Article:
It's worth noting a few things here. Firstly, there aren’t just two charging options; you can find home charging costs increase when charging at peak times, and some public chargers will be cheaper than others. Secondly, Which? deduced that once you pay 53p per kWh at any particular charger, you will be paying the equivalent or more per mile than for a diesel version of a similarly sized car. Generally, though, an efficient EV will cover around 5 miles for every kWh, so if you pay 50p per kWh (as commonly found at public charging points), you’ll reach a 10p per mile cost. By this logic, for an EV with a 300-mile range, you will only need to pay £30 to achieve this (although the real figure is far more nuanced than this and most likely cheaper with a home charger).
Charging your electric car at home is the primary charging option for most EV owners. It offers convenience and the opportunity to take advantage of lower off-peak electricity rates. Understanding the cost implications of home charging is essential to managing your budget effectively. EV owners aim to find the best home energy tariff that is specifically designed for electric vehicle charging because these tariffs offer discounted rates at off-peak hours and more. When it comes to charging, there are three levels and each offers faster charging – however, home charging is commonly found at Level 1 (through a 120V charger provided by most EVs). Level 2 (240V) requires a dedicated charging station and Level 3 (fast charging) is found in public stations.
There is also the consideration of installing an EV home charger, typically costing around £1000 although this can be reduced through certain schemes (such as the Electric Vehicle Homecharge Scheme (EVHS)) which is open to applications from those living in rented accommodation, flat owners, landlords or business owners. You may also want to consider the number of hours your EV will take to charge on a home charger to ensure your traffic covers these hours. There are also smart home energy tariffs which allow you to control when your EV is charged (i.e., only at off-peak times such as between 11 pm and 5 am).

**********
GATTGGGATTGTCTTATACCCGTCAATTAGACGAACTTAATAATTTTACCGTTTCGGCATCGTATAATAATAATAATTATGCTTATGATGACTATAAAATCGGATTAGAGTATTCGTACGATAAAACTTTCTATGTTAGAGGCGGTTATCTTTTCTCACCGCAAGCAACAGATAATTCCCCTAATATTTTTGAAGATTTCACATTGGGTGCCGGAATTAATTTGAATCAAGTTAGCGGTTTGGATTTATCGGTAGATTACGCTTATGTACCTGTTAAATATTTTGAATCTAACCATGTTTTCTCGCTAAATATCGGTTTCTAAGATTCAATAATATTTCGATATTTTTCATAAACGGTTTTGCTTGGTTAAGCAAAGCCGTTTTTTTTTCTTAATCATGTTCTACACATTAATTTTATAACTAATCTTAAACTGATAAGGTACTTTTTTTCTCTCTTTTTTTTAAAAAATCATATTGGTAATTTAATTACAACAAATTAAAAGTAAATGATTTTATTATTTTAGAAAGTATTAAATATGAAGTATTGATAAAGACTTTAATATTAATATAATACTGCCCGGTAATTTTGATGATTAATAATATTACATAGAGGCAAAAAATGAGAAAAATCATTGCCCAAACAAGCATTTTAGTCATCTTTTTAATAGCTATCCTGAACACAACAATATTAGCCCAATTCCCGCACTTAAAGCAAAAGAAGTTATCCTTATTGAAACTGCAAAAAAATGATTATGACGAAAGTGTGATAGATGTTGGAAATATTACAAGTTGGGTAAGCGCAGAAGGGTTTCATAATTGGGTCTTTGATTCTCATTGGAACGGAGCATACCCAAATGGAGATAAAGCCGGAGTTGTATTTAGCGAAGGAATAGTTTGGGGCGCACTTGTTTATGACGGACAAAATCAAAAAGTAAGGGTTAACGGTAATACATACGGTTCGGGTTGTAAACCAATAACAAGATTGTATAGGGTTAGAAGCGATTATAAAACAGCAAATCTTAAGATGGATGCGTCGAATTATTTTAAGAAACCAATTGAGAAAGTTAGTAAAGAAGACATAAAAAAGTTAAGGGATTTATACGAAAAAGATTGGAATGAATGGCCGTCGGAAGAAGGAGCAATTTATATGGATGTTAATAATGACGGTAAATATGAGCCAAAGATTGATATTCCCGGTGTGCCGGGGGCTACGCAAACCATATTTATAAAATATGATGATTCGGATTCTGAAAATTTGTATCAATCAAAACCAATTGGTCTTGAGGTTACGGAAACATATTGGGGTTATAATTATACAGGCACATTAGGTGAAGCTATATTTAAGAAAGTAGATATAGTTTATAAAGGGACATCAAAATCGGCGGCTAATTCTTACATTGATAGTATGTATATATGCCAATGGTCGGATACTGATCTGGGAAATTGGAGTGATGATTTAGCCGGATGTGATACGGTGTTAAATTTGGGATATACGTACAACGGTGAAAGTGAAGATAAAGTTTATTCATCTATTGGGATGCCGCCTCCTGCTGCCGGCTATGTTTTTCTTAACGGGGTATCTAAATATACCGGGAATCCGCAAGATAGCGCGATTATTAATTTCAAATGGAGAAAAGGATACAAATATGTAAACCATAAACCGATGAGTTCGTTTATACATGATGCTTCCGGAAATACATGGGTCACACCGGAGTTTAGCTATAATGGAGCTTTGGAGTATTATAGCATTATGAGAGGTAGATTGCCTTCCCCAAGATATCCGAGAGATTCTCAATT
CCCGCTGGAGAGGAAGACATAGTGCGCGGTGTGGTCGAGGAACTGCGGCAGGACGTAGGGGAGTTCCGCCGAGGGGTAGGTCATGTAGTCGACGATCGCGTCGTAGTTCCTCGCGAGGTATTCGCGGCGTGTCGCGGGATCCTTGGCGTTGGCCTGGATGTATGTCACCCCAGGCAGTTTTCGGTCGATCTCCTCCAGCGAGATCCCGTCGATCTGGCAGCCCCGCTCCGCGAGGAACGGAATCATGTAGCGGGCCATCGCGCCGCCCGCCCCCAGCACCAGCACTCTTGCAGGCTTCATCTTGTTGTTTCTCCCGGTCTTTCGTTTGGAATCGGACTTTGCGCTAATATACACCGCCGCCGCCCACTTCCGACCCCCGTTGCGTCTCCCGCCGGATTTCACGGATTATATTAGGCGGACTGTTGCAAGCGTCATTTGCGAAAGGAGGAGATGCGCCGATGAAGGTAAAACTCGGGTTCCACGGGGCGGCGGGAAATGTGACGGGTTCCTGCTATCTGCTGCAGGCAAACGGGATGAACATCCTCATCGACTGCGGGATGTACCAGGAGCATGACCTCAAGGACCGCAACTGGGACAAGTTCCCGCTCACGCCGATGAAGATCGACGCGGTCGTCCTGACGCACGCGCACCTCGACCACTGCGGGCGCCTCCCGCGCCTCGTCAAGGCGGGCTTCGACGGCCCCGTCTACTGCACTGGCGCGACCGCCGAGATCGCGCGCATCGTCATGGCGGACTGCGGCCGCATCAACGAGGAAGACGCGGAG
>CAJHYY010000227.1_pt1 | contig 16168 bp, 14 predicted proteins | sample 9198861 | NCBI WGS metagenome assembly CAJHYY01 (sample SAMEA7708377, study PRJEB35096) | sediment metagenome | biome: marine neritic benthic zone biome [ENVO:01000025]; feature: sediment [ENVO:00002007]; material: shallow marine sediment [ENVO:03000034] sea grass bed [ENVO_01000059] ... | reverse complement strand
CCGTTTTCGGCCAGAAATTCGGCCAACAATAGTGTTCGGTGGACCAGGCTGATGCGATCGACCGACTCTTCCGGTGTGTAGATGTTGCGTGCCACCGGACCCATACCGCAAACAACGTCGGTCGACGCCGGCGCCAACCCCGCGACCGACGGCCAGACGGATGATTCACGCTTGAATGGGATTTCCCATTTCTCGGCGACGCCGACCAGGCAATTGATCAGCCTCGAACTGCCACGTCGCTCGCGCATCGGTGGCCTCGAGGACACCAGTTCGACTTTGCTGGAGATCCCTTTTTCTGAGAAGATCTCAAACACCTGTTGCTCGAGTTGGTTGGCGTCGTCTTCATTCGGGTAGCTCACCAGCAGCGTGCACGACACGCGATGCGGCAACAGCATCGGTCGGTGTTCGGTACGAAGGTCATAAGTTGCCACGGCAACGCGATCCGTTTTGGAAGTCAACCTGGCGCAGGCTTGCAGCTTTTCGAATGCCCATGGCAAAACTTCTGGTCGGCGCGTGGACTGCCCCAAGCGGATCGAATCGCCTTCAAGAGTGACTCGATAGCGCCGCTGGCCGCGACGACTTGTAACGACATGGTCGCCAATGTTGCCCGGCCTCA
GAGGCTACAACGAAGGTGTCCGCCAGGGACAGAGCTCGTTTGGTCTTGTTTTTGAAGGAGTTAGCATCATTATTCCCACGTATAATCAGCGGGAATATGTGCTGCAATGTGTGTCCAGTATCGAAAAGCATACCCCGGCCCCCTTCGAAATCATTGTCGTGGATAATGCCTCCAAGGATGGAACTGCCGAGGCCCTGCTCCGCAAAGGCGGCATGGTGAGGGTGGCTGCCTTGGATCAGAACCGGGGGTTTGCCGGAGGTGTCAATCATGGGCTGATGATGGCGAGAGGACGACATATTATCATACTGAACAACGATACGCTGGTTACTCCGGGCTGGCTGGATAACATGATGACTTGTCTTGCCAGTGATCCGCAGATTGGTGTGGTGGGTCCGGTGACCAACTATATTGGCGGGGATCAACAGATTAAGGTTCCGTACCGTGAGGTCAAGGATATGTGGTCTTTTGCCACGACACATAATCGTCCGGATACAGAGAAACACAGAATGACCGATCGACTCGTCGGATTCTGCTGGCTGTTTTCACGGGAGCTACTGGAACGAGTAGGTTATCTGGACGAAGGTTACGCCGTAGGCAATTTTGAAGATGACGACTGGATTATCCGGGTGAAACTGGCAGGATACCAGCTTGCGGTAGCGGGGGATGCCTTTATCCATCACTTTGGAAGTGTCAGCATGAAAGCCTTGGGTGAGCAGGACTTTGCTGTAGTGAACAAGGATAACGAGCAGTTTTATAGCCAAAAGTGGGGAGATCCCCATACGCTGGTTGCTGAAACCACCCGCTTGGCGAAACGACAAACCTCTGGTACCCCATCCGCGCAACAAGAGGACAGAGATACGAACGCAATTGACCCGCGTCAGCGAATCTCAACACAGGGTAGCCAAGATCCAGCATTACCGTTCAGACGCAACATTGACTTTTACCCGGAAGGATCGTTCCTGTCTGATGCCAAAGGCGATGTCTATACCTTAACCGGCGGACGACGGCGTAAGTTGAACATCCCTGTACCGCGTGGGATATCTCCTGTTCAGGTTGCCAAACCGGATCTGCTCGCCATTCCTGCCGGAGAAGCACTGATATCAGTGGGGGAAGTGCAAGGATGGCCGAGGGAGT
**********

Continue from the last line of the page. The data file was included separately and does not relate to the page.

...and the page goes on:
The growth of public charging stations is a welcome addition to the prospect of EV charging, tying in comfortably with home charging. However, the convenience of charging your EV at work isn’t just found in its proximity. Public chargers are commonly integrated with Level 3 chargers which can take charge times down to as quick as 20 minutes as found on the IONIQ 5. Rapid chargers are expectedly the most expensive option, costing as much as 40p/kWh, although this can still be cheaper than the running costs of some combustion cars.
The cost of charging your electric car at a public charge point is dependent on factors like the network you are using and your location. Many local authorities offer a pay-per-session approach to on-street chargers, where you pay for each charging session. Some networks provide free access to their chargers if you have a network subscription. The cost also depends on the power rating of the charger, which can be categorized as slow (e.g., lamppost charging), fast (e.g., car parks), or rapid (e.g., motorway service stations).